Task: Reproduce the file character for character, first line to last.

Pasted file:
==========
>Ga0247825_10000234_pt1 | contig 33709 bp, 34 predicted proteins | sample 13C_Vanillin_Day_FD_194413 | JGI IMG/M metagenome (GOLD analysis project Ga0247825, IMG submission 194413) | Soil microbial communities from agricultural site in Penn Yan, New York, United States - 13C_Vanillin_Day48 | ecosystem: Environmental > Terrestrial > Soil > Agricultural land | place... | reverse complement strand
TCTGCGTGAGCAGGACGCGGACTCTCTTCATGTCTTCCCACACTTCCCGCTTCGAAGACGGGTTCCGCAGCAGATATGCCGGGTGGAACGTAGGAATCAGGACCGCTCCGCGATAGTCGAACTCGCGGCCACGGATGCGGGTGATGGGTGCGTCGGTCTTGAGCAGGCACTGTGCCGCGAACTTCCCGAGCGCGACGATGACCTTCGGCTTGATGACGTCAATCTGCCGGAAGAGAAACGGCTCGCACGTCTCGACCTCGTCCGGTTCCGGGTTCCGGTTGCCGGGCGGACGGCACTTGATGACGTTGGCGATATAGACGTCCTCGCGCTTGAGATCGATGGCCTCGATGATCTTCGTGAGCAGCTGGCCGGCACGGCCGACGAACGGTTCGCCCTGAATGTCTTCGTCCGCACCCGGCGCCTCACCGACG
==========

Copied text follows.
>Ga0247825_10000234_pt1 | contig 33709 bp, 34 predicted proteins | sample 13C_Vanillin_Day_FD_194413 | JGI IMG/M metagenome (GOLD analysis project Ga0247825, IMG submission 194413) | Soil microbial communities from agricultural site in Penn Yan, New York, United States - 13C_Vanillin_Day48 | ecosystem: Environmental > Terrestrial > Soil > Agricultural land | place... | reverse complement strand
TCTGCGTGAGCAGGACGCGGACTCTCTTCATGTCTTCCCACACTTCCCGCTTCGAAGACGGGTTCCGCAGCAGATATGCCGGGTGGAACGTAGGAATCAGGACCGCTCCGCGATAGTCGAACTCGCGGCCACGGATGCGGGTGATGGGTGCGTCGGTCTTGAGCAGGCACTGTGCCGCGAACTTCCCGAGCGCGACGATGACCTTCGGCTTGATGACGTCAATCTGCCGGAAGAGAAACGGCTCGCACGTCTCGACCTCGTCCGGTTCCGGGTTCCGGTTGCCGGGCGGACGGCACTTGATGACGTTGGCGATATAGACGTCCTCGCGCTTGAGATCGATGGCCTCGATGATCTTCGTGAGCAGCTGGCCGGCACGGCCGACGAACGGTTCGCCCTGAATGTCTTCGTCCGCACCCGGCGCCTCACCGACG